The equation is already out there:
Produce TV series/film + Produce commercial enterprise = PROFIT.
The NFL makes money off it's logo--splattered across everything from sweatshirts to charcoal grills. Disney World makes as much money off Hannah Montana as they do from lunch boxes, t-shirts and yogurt emblazoned with Miley Cyrus. Marvel Comics sells comic books, cartoons, video games, movies, toys and snack food. The popularity of Nickelodeon TV shows has morphed from toys and breakfast cereal into a vacation destination.
It's no secret that most women in America are huge fans of What Not to Wear. Ask any neighbor, friend, co-worker or relative--we all dream of getting the makeover. Even Green Girl knows that jeans, t-shirt and flip flops are a Glamour Don't, but she hasn't got the professional help to fix herself up. But the odds of getting on WNTW are slim to none--no matter how many times we get our best friend to submit photos of us wearing our mom jeans and flannel shirts to the grocery store.
So here's my proposition: The WNTW Salon. In every major metropolitan area the WNTW Salon will offer the WNTW experience starting at $2,000 on up to make over women who need help without the inconvenience and embarrassment of being on television.
The set up: WNTW Salon consultants have been trained by Stacy London and Clinton Kelly to read a client, assess their needs and recommend fashion fixes for their wardrobe. In their salon they will present clients with a brief questionairre, examine the client's wardrobe and demonstrate their current fashion flaws and faux pas using the WNTW trademark 360 degree mirror. They'll present a computer-generated outline of what the client should wear and take them shopping. After that, a WNTW Salon cosmetologist will advise and demonstrate make up and a stylist will re-do the client's hair. In less than 3 days a woman (or very confident metrosexual man) will walk out confident, stylish and ready to face life with a new look that reflects both their personality and lifestyle. The client will pay for all shopping expenses, $2,000 will purchase the base consultation experience and a 3-hour shopping experience. Clients can pay more money for more extentsive services.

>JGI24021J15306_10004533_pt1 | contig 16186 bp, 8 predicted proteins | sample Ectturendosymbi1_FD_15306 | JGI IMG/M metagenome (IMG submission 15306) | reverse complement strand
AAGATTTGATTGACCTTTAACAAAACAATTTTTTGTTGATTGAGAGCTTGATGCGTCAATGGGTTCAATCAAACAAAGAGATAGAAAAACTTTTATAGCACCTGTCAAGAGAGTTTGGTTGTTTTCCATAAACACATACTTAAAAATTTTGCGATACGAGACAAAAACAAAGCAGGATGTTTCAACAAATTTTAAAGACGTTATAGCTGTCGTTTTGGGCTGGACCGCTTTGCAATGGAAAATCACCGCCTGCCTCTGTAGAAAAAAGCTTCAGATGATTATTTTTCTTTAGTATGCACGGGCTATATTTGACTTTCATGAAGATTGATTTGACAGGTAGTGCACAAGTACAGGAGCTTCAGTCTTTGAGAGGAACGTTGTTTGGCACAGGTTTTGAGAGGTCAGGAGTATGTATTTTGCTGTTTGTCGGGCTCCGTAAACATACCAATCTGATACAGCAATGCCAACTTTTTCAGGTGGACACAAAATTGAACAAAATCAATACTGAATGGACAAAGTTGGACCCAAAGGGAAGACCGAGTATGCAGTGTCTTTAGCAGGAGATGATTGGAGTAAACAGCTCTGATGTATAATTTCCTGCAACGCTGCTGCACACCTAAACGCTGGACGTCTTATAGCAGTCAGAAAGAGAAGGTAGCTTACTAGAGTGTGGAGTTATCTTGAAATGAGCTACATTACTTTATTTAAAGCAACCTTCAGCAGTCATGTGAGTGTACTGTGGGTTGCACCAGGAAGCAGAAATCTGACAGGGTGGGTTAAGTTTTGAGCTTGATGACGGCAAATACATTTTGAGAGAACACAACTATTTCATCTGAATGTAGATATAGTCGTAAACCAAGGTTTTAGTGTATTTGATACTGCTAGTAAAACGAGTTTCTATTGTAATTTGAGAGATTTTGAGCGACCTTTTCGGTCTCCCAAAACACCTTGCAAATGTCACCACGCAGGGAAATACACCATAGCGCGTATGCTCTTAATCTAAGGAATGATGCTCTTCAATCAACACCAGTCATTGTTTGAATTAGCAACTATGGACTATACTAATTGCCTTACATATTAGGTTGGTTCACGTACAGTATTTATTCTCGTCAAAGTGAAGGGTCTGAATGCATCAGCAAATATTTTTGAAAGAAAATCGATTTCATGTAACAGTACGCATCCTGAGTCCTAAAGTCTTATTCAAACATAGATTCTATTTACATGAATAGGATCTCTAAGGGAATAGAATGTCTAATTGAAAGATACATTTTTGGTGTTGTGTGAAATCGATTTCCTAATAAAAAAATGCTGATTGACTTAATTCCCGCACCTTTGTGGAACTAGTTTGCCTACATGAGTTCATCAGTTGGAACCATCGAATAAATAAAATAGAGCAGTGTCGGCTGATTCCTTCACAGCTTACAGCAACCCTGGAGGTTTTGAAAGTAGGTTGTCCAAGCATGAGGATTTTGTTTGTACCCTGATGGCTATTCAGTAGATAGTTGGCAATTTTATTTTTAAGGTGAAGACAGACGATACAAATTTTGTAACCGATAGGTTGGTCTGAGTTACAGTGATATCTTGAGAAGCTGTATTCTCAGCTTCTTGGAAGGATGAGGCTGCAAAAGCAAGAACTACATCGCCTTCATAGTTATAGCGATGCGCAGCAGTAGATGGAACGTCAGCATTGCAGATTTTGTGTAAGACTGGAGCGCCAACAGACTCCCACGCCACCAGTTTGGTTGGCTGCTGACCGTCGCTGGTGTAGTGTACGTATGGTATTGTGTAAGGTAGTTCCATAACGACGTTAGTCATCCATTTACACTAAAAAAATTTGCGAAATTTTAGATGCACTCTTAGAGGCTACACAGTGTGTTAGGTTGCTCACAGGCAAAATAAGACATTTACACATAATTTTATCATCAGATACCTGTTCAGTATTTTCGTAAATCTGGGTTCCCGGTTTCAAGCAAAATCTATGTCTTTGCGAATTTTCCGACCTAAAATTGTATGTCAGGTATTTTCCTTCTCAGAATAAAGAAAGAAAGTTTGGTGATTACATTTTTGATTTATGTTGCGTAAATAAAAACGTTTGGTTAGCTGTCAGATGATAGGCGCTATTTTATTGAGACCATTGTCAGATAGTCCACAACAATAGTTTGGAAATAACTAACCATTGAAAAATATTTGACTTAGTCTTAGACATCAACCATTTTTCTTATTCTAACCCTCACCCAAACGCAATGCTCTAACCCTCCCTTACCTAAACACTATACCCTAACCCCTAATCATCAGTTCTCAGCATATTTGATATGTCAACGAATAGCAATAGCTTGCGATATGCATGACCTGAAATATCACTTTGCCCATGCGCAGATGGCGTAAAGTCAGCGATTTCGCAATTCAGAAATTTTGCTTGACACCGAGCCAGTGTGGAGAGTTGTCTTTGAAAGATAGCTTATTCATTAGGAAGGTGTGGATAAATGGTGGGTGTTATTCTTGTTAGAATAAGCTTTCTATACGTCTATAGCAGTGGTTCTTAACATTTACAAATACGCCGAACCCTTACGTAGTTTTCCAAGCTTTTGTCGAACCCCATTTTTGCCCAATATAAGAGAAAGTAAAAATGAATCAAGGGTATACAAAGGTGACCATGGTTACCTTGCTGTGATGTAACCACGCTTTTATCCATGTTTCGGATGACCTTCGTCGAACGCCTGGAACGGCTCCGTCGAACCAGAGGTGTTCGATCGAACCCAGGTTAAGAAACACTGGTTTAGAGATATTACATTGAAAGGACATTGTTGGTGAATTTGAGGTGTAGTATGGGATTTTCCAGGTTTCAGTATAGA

According to my calculations, an annual 250 clients/WNTW Salon will put each venture in the black each year. TLC will take it's cut for extending it's copyright and The Women's Colony will get the rest of the profits to establish itself firmly and squarely on a 100 acre site in Washington State.
What do you think?